WITH fanfare and noble words, President Clinton signed the Religious Freedom Restoration Act last November before an applauding crowd of religious and civil rights leaders. Just a few months later, however, the Clinton administration's dedication to religious liberty is being called into question.
The Justice Department has filed a brief with a federal appeals court supporting a trustee's attempt to recover money that was donated to a church by a couple who subsequently declared bankruptcy.
The trustee contends that $13,450, which Bruce and Nancy Young tithed to the Crystal Evangelical Free Church in New Hope, Minn., during the year preceding their Chapter 7 filing in 1992 belongs to the couple's creditors.
A bankruptcy judge and a US district-court judge agreed with the trustee's interpretation of the federal bankruptcy code. Now the church has appealed to the US Eighth Circuit Court of Appeals, which will hear arguments in the case next fall. The church and its legal supporters argue that requiring the congregation to return the money would intrude on religious freedom.
Churches and religious-rights groups are closely following the case, which could be the first major judicial interpretation of the Religious Freedom Restoration Act (RFRA). And many advocates of religious freedom are disturbed by what they regard as a betrayal by the Clinton administration even while the president's words are still ringing in their ears. ``Our laws and institutions should not impede or hinder, but rather should protect and preserve fundamental religious liberties,'' Mr. Clinton said at the RFRA signing ceremony.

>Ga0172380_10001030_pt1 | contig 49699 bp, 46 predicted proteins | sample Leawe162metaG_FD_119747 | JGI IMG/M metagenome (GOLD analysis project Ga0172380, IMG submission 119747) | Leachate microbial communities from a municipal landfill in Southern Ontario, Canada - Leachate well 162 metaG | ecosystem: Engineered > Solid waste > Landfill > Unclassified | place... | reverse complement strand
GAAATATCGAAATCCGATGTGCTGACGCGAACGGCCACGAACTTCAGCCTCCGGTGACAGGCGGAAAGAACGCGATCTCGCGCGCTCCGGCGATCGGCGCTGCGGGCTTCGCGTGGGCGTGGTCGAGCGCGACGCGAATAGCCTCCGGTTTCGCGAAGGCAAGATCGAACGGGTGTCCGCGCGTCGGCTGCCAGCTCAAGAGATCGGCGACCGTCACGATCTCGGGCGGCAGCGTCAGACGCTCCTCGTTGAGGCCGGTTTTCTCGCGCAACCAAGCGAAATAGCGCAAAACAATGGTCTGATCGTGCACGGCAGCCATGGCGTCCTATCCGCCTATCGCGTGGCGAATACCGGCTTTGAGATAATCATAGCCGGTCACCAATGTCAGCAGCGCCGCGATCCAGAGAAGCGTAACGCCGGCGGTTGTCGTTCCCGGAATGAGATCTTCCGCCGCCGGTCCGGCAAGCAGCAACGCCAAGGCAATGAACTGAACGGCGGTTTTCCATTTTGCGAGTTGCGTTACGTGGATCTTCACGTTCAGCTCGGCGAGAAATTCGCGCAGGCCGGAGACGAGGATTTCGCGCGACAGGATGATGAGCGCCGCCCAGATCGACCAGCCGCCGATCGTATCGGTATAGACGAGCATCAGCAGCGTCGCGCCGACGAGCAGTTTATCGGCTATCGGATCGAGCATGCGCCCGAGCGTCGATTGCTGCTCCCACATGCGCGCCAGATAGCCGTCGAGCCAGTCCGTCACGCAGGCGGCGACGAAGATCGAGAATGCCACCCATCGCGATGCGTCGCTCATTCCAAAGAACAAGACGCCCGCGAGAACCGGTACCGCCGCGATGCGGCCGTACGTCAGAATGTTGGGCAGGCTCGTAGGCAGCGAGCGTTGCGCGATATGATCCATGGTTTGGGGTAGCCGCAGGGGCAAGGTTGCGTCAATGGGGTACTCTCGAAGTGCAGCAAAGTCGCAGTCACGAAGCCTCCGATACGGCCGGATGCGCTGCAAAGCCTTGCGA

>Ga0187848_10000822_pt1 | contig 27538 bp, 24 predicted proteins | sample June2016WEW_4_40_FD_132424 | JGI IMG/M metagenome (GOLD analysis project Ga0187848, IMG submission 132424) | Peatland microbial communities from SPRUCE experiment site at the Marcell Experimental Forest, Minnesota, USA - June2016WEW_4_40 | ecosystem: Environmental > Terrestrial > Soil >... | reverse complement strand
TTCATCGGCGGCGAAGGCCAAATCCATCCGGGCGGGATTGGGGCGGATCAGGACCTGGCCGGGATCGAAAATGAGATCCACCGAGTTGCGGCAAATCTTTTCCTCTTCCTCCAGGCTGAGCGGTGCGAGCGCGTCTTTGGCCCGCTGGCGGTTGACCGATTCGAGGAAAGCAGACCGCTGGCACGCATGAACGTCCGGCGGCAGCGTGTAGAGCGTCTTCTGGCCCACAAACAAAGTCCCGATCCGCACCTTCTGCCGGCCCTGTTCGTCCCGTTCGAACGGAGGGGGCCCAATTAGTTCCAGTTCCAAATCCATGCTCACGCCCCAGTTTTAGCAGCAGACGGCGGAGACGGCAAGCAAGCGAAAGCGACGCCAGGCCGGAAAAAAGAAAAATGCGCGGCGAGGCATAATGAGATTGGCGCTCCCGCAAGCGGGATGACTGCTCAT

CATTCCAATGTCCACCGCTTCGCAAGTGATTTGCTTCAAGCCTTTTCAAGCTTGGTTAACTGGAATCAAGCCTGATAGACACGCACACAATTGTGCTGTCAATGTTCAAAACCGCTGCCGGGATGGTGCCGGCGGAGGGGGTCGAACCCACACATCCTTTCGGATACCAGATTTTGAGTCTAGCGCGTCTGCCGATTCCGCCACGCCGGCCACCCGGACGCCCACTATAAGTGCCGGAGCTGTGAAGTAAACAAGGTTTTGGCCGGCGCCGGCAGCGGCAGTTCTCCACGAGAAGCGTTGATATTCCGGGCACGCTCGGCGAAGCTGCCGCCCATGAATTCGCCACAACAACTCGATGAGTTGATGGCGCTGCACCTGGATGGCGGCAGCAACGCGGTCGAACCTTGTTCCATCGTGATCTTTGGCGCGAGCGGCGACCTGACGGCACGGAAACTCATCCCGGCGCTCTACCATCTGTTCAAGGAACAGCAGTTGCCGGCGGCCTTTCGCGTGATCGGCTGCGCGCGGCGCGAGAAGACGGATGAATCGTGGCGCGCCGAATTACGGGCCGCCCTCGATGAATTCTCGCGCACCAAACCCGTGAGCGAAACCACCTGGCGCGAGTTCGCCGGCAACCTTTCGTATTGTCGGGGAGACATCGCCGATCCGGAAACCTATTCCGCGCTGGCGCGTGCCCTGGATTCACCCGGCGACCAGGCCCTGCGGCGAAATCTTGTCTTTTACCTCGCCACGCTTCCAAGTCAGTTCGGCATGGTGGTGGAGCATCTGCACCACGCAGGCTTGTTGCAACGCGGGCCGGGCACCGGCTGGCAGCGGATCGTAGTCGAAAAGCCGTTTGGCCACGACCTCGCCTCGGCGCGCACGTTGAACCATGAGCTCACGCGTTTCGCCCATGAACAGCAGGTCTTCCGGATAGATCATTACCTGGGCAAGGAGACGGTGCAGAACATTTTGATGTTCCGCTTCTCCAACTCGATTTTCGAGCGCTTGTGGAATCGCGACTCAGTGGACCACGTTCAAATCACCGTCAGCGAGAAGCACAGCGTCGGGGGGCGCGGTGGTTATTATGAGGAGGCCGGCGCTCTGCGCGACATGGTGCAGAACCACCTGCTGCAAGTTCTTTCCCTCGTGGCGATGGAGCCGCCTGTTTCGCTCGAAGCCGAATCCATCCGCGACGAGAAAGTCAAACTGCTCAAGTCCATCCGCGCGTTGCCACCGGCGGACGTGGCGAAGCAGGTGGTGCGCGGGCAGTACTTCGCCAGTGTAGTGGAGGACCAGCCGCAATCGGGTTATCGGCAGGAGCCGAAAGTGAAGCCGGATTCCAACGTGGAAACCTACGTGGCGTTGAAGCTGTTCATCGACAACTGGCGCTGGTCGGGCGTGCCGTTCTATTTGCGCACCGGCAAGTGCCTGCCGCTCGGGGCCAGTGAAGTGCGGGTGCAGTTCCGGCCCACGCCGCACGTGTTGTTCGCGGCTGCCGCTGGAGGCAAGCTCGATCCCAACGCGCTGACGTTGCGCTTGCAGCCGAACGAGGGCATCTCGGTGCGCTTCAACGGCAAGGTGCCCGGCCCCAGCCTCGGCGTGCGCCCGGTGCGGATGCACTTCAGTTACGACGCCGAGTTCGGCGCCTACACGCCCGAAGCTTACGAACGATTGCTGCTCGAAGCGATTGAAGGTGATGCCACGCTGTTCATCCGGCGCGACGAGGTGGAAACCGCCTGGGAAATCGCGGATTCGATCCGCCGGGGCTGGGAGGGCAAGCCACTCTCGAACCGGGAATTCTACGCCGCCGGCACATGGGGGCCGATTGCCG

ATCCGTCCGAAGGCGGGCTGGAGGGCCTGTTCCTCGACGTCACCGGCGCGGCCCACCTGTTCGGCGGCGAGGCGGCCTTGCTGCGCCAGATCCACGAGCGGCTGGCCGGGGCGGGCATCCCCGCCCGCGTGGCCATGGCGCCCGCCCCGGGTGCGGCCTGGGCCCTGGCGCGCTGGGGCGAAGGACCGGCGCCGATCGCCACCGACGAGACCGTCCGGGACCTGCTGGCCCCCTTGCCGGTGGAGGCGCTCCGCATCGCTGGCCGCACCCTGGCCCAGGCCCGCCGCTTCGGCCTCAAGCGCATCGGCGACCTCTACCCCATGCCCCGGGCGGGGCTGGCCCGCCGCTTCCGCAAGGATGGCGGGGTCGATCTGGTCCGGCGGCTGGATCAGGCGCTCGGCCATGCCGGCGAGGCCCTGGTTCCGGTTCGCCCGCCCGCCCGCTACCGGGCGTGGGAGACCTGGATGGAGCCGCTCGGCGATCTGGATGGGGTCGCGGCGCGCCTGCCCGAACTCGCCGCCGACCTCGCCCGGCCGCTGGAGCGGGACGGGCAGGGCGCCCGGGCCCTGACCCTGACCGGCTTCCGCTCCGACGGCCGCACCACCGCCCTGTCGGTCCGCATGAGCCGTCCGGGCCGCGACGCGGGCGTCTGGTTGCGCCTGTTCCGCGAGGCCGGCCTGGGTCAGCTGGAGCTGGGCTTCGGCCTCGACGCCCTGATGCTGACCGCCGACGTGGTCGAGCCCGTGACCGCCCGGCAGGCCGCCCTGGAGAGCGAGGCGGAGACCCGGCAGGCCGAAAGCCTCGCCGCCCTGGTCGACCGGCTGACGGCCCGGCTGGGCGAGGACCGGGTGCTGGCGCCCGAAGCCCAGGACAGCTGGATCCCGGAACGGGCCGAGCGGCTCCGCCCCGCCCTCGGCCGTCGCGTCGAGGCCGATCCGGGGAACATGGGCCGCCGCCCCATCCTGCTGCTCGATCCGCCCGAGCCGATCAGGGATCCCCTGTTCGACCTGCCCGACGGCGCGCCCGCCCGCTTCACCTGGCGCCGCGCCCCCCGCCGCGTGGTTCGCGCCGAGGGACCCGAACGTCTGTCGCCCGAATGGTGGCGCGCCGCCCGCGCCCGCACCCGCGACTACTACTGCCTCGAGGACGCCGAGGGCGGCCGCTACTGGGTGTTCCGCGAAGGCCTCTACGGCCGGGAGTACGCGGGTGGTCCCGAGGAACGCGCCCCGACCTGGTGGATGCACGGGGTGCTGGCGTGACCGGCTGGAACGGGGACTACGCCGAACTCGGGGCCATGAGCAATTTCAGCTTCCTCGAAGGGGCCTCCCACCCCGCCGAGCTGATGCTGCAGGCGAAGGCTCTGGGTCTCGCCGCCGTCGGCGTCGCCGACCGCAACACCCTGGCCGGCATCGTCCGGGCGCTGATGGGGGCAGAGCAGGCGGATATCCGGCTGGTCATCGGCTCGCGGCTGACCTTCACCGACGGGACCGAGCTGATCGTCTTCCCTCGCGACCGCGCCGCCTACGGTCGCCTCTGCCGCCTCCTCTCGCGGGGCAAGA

``It's astonishing that, in the first serious RFRA case, government lawyers are arguing for an interpretation that effectively guts the law,'' says Prof. Michael McConnell of the University of Chicago Law School.
RFRA resulted from an intensive lobbying effort by a wide array of religious and civil liberties groups to reverse a 1990 Supreme Court ruling. In the case, Employment Division v. Smith, the court held that a ``neutral'' statute applicable to all people was constitutional even though enforcement of the law incidentally interfered with religious practices. Under RFRA, the government must show a ``compelling interest'' to enforce any law in a way that ``substantially burdens'' the free exercise of religion.
``Taking more than $13,000 from a church clearly is a substantial burden on religious freedom,'' says Prof. Douglas Laycock of the University of Texas Law School, who has written a friend-of-the-court brief supporting the church. ``It reduces the scope of the church's evangelical and charitable mission.''
But what about the government's interest in helping creditors collect debts? While supporters of the church acknowledge government's responsibility in this regard, they contend that it isn't a ``compelling'' interest that trumps religious freedom.
Transfers of money by a debtor within 12 months of declaring bankruptcy are considered fraudulent (because intended to deprive creditors) unless the debtor obtains something of ``reasonably equivalent value'' for expenditures. Under the law, however, virtually all personal consumption by a debtor during this period -
even lavish spending on ``wine, women, and song'' - satisfies the ``value'' test.
Not even the trustee or the Justice Department denies that the Youngs' tithes, which they had faithfully paid for eight years, were motivated by sincerely held religious beliefs. Yet they argue that, in performing a Biblically prescribed act of worship, the Youngs obtained no value.
``The Justice Department is sending a message to the federal courts that RFRA is to be construed very narrowly,'' says Steven McFarland, director of the Christian Legal Society's Center for Law and Religious Freedom in Annandale, Va. ``If obtaining a few more dollars for unsecured creditors is deemed a compelling government interest that overrides religious rights, right up there with national security, then just about any interest government asserts in the future will be enough to sidestep RFRA.''